When questioned about which little stories have had an impact on them, Sarasi says, “Honestly, one thing I’ve discovered is that the tinier the thing, the more powerful the story.”, before describing the “Art on a Matchbox” piece, manufactured in 1971 in Bangladesh during the Liberation War. The box, painted by pro-Mukti artists, was one of many that were sold secretly amongst the public, serving the purpose of creating funds and spreading propaganda by acting as a symbol of resistance of the Bengalis. 

Meghamala reflects on the photographs of her grandparents, one of her grandfather clad in a suit, and one of her grandmother who had just graduated. “My grandfather, Manik Lala Maiti, was standing inside the Hooghly Imambara in, where he went just after appearing for a job interview. He told me how much peace the intricately carved marble monument gave him after an entire afternoon being a character from Ray’s Pratidwandi. These photographs are very important to me because they depict the progress of a place, and it’s nostalgic as well, because my grandparents have been there and I want to go there because of that. A mixed bag of photographs huddled under piles of my grandmother’s sarees suggest to me how culturally beautiful and intertwined our city and country is and how heritage outreach can really show the beauty in diversity. There’s just something- some sort of familiarity about old family photographs that I love. From the Memory Gazette, my favourite piece of heritage has to be between the pocket watch and the typewriter. The pocket watch is so beautiful and real in the 21st century, and the typewriter because I love writing and I love the sound of keys bringing back the past to us!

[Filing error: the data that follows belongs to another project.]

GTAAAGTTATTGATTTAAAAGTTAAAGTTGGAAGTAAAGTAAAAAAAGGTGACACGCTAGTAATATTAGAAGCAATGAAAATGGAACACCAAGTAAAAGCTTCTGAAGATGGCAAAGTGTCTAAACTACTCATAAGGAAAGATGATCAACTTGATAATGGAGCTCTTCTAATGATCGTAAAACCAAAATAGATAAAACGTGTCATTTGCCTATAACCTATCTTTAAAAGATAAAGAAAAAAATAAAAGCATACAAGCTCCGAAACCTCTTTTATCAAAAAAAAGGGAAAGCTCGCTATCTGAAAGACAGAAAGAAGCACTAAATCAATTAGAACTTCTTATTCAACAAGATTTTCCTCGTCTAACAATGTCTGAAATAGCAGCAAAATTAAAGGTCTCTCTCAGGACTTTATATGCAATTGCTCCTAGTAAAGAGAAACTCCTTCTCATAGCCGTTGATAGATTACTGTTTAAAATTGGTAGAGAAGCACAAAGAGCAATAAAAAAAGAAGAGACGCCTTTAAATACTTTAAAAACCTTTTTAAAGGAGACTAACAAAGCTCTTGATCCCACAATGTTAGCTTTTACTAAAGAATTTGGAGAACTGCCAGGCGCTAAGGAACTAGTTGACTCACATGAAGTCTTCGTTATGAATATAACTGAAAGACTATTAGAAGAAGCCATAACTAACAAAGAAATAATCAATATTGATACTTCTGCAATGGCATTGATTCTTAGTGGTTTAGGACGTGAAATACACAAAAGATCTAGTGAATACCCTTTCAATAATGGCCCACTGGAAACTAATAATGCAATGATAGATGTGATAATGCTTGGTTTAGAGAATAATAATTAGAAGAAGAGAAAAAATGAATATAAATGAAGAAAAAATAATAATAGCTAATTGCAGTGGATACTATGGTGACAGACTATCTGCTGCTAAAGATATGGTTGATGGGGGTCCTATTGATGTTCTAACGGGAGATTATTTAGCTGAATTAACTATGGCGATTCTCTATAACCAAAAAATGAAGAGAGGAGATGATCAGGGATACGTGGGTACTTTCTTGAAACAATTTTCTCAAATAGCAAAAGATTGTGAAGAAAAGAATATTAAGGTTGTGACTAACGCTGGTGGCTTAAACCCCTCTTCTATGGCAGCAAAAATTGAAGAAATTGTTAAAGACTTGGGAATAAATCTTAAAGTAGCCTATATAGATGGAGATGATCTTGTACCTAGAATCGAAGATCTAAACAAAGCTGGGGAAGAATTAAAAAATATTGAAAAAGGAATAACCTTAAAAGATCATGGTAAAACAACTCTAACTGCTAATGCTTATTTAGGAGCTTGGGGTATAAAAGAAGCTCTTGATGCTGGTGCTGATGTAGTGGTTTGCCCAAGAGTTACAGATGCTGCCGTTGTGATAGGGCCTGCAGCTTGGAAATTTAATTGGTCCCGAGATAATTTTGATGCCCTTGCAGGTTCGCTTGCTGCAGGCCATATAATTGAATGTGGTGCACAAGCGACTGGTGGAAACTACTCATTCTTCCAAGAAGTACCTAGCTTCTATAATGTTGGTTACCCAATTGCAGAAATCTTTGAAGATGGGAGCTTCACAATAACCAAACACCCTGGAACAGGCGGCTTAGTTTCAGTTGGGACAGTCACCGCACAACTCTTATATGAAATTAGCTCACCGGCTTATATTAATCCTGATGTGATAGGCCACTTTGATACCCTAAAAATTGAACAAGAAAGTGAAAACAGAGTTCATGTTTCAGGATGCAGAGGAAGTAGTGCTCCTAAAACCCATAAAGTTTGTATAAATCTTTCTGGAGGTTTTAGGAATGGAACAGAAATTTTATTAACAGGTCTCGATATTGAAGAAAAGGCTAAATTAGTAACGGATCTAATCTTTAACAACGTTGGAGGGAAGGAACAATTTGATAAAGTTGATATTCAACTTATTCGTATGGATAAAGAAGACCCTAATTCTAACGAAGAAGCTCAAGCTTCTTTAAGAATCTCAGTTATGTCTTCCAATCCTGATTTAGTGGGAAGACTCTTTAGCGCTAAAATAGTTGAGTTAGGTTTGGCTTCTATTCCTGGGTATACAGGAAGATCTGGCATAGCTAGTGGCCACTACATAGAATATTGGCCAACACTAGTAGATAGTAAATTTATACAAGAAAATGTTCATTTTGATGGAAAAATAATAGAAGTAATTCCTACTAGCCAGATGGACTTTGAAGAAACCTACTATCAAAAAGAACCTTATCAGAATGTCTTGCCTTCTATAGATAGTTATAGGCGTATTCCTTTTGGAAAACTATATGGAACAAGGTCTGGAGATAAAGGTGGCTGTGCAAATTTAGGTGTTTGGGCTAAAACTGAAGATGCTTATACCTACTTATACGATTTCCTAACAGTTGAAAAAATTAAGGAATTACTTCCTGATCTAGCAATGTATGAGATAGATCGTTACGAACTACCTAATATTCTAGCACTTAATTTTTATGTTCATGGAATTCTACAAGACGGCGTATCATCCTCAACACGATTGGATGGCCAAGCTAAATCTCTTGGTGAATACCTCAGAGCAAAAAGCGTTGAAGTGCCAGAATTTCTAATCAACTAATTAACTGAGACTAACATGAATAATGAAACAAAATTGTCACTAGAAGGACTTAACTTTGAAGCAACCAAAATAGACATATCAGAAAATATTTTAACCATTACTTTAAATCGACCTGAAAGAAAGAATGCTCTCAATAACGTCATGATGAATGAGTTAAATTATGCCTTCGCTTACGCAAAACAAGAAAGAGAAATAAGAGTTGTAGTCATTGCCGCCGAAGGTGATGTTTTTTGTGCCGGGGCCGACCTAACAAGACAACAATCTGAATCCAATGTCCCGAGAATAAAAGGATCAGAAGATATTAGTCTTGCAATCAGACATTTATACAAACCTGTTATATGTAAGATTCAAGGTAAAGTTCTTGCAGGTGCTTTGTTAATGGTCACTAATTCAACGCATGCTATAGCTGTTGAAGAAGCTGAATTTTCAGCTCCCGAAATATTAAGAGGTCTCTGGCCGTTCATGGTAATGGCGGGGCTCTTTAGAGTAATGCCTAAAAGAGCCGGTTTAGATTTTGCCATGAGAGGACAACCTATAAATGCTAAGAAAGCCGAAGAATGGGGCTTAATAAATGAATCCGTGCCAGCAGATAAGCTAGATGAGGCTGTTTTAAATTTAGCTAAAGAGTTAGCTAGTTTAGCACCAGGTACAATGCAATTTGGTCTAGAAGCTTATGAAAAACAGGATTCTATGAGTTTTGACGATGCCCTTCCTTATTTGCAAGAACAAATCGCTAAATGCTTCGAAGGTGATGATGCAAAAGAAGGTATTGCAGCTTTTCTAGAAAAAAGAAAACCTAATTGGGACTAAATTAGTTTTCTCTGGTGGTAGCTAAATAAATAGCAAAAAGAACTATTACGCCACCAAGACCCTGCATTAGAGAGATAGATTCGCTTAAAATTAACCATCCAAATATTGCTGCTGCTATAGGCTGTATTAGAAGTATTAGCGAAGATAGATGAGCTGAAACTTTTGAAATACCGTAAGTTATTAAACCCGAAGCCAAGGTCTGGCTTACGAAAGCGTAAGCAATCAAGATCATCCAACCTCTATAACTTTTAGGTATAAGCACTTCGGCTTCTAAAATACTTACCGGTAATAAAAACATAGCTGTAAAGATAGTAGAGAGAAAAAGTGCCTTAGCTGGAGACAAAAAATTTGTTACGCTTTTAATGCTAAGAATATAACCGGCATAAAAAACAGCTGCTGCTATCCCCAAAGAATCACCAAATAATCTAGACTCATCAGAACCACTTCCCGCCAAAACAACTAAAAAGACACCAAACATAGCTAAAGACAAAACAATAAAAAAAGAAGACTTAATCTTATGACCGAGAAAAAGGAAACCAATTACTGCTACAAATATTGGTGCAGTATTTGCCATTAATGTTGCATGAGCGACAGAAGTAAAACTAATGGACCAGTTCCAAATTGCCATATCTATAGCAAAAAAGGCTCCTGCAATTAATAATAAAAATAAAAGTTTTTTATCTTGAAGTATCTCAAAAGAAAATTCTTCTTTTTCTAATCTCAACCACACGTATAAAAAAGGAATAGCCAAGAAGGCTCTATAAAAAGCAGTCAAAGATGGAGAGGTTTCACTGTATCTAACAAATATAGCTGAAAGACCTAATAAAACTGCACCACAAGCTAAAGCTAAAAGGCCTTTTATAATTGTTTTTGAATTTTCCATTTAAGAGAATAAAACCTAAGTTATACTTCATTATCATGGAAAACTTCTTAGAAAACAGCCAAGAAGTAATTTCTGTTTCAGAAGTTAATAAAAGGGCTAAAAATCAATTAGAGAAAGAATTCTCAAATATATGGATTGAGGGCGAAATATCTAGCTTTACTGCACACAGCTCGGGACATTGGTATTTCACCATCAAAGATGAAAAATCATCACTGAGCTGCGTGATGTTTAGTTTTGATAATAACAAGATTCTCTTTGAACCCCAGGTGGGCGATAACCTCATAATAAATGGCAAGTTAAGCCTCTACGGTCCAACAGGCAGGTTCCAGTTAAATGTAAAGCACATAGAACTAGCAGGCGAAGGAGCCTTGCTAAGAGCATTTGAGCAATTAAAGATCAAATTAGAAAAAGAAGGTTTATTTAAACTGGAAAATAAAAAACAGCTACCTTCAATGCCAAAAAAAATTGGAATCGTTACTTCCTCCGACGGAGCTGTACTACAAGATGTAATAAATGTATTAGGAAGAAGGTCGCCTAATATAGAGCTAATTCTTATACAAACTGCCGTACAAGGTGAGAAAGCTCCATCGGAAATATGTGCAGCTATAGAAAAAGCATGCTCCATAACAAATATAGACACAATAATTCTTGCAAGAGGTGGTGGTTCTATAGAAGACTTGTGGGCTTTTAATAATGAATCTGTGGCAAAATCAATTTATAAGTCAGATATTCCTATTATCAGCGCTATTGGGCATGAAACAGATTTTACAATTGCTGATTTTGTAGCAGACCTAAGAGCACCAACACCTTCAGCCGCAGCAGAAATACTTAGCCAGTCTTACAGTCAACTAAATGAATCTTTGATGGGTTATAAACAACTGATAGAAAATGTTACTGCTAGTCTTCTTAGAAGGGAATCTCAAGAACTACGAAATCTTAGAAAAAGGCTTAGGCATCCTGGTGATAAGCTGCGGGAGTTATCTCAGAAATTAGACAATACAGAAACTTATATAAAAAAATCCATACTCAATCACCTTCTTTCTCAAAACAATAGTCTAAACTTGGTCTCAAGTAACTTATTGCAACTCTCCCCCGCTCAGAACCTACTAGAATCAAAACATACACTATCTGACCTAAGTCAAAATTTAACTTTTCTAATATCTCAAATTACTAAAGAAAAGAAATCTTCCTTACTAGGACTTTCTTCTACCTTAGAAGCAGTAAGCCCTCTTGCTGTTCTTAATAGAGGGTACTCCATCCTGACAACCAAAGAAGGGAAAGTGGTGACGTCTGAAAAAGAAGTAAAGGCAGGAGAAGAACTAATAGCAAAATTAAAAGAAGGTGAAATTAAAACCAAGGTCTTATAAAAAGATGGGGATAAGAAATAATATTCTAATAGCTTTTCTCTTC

Meghamala’s Grandfather, Credits The Memory Gazette